It is probably safe to say that the flaring of frustrations when Gaviota’s future is under discussion is on the short list with death and taxes as one of the few certainties in life. With a warm spring evening serving as the backdrop, the relatively recently minted Gaviota Planning Advisory Committee (GavPAC) met this week in the auditorium at the Brandon School in Goleta—easternmost gateway to the world-class region, just a few miles away, that they are angling to serve. GavPAC is charged with the dubious task of crafting a set of recommendations for the County Supervisors, who are struggling toward a general plan for the roughly 31,000-acre Gaviota area.
The 11-member board of stakeholder citizens got together in hopes of teasing out specific areas of commonalty and tension among the many individuals who care about the Gaviota. After more than three hours, despite a room full of good intentions and the efforts of County Long Range Planning staffers—the folks charged with facilitating the multi-year process—the meeting went the way of so many similar efforts in years past: potential progress log-jammed by divergent ideals and desires.
In fairness to the efforts, Wednesday night’s meeting was really the first time the group was looking to move beyond gathering input from the public, something they have been doing via several community workshops and van tours of the Gaviota neighborhood since they formally formed last November. The hope this week was to recap the public testimony and make sure nothing was missing from the six specific areas of intrigue on the Gaviota that were used to organize the workshops: Open Space, Transportation, Energy and Infrastructure, Public Recreation, Agriculture, and Boundary Planning. Then, with a little help from the crowd of 50-plus people in attendance, GavPAC was going to figure out the ways in which these various concerns and priorities for planning both dovetail and clash.
The first step alone—the simple recapping, which was scheduled for only 10 minutes, as per the agenda—lasted well over an hour as the various committee members postured and opined along traditional battle lines. “This will go on for hours if not several more meetings if we continue like this,” summed up GavPAC member Mark Lloyd, a private land-use consultant with extensive experience in the Gaviota.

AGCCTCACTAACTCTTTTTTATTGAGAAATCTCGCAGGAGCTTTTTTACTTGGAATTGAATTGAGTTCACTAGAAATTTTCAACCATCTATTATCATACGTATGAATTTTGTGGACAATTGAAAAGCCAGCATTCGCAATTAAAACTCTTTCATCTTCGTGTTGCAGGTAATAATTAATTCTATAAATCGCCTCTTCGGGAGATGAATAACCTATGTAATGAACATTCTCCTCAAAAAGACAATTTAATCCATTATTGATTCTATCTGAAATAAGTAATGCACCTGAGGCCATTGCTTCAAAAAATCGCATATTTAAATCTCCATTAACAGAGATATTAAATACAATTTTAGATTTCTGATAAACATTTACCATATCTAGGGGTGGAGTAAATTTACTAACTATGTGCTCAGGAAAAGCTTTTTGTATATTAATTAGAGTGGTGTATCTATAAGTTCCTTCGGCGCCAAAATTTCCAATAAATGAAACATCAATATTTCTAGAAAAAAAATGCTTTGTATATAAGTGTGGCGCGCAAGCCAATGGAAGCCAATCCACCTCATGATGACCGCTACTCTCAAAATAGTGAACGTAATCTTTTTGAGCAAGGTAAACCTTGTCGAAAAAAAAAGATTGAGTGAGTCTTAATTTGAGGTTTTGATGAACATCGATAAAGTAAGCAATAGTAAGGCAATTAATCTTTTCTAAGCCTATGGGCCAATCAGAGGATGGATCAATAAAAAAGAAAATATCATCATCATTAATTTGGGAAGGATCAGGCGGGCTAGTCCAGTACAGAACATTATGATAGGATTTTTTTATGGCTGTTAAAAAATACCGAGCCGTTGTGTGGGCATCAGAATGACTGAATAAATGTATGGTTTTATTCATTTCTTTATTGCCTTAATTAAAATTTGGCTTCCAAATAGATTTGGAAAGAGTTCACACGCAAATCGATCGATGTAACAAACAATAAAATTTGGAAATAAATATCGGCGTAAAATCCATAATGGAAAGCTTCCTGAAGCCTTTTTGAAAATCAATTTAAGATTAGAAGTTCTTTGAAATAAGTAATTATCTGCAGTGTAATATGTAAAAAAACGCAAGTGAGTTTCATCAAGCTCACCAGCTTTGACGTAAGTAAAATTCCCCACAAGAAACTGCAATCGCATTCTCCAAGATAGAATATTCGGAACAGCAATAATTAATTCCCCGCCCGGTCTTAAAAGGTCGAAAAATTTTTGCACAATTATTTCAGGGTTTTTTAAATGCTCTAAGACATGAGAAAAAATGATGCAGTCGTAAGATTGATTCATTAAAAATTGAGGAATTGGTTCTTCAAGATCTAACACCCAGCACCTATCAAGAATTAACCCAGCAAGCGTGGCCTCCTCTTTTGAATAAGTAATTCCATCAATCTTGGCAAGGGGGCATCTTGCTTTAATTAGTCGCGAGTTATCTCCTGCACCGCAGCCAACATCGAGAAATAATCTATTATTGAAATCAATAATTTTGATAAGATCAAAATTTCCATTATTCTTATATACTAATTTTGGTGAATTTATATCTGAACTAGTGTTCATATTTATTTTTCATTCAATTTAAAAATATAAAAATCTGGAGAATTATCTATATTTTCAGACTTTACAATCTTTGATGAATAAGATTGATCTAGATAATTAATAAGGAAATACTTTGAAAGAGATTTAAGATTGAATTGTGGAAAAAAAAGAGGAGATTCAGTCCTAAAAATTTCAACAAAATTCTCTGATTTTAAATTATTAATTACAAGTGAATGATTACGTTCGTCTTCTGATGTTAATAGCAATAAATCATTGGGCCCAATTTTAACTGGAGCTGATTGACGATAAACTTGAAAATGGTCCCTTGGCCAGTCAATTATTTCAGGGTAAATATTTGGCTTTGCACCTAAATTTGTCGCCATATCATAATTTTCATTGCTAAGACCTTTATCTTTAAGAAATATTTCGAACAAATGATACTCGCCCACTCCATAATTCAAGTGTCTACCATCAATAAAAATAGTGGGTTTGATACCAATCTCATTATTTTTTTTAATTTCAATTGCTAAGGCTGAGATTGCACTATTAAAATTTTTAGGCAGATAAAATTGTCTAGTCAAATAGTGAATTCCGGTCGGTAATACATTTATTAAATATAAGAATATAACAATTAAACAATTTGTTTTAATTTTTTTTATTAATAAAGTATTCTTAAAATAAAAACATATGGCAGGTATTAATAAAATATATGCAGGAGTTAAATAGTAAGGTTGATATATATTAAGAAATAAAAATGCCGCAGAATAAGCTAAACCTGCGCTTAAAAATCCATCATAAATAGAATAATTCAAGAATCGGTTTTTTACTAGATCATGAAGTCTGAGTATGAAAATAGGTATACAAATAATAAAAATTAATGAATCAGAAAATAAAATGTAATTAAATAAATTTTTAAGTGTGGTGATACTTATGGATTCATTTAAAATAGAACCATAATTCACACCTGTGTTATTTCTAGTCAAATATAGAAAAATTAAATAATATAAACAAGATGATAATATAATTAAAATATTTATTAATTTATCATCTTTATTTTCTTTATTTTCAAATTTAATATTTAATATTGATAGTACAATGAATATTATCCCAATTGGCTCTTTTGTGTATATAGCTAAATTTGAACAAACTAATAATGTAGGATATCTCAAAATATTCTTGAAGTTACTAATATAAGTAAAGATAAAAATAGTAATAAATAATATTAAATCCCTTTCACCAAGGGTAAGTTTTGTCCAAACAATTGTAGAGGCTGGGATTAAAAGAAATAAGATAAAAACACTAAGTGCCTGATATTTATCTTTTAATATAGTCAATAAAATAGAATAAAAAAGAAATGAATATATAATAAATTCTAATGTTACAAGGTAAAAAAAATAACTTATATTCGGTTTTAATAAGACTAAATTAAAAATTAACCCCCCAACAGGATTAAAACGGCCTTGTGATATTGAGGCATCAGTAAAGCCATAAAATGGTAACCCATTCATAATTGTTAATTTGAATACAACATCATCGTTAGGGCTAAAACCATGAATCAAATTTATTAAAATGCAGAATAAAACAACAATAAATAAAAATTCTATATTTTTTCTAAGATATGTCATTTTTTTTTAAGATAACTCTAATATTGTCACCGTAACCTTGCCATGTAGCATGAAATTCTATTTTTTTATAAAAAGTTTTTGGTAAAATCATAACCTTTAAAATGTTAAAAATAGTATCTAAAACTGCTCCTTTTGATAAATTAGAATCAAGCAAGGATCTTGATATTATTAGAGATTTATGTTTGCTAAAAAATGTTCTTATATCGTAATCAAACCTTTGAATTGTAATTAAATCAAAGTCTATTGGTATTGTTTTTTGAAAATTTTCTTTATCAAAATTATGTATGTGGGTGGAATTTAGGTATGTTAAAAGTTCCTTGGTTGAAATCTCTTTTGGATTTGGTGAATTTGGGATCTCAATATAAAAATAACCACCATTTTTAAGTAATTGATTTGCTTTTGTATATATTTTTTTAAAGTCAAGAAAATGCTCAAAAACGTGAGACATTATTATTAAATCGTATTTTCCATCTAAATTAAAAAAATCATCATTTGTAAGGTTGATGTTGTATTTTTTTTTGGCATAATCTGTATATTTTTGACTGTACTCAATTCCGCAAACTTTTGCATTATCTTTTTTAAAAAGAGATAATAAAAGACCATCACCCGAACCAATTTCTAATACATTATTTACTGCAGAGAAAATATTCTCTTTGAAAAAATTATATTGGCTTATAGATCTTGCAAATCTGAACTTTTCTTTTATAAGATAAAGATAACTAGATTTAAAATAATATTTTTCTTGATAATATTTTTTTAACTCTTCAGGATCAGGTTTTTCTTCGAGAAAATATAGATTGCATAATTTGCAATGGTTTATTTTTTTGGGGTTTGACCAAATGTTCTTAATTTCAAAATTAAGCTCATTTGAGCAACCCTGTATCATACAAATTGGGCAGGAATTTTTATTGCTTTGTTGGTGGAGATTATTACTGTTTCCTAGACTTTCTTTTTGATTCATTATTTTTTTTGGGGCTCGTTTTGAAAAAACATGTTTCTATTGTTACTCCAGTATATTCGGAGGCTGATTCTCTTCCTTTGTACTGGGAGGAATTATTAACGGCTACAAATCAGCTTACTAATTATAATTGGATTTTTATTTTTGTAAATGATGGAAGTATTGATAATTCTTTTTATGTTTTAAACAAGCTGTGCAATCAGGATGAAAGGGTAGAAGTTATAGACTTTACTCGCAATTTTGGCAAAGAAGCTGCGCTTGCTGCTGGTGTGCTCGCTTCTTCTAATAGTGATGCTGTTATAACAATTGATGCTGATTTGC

The constipation improved a little as the group moved on to identifying “common threads” betwixt the various opinions. Butcher paper was put on the wall and county staffer Vicki Parker, magic marker in hand, started taking notes as seeds of compromise started flying around the room. Vague but noble notions like maintaining the rural feel of Gaviota, protecting visual resources, insuring the survival of agriculture, having a long-term perspective in the process, expanding recreational opportunities, and staying flexible as the future unfolds made the list along alongside more specific ideas like protecting biodiversity, building a strong following for Gaviota-grown-or-raised food products, and easing the miles of red tape that prevent landowners from practicing “good stewardship.”
This portion of the meeting was an optimistic riff in an overall stagnated tune, and several boardmembers noted the temporarily upbeat attitude. “The reason we are here is because the system is broken,” summed up GavPAC member and landowner Guner Tautrim. “It doesn’t allow us to do what makes sense…But this [exercise] shows that it is all connected and that a holistic approach is possible and necessary.”
Then, with time running out on the hearing, the group moved on to identifying the “tensions” between the various visions for the Gaviota. Here, age-old divisions bubbled quickly and easily to the surface. Exchanges were civil and often even pleasant, but it became abundantly clear—as topics like water, money, private versus public interests, and the perilous viability of agriculture as we know it were put on the list—that the hopefulness evident in the earlier portion of the evening could still be quickly drowned out by the stakeholders’ differences.
In fact, one of the last speakers of the night, GavPAC member Michael Feeney, did what he himself described as “pouring cold water on ideas.” Feeney, executive director of the Land Trust for Santa Barbara County, is a grizzled veteran of this process, having taken part in the two prior attempts at finding common ground in the name of Gaviota. He alluded to county government’s limitations, both fiscal and in its sphere of influence. He pointed to the fact that the rural nature of Gaviota (i.e. not many development projects) means very little opportunity to extract public benefits from landowners. And he noted the difficulty of convincing people that scenic views are not necessarily the most important feature of environmentally significant regions that they are trying to protect for the long haul. Feeney very quickly exposed just how much hard work the committee has ahead of them if they are to reach any meaningful conclusion within the next 18 months.
To that end, the next GavPAC meeting will be held April 21 at the Las Cruces school on the Gaviota Coast.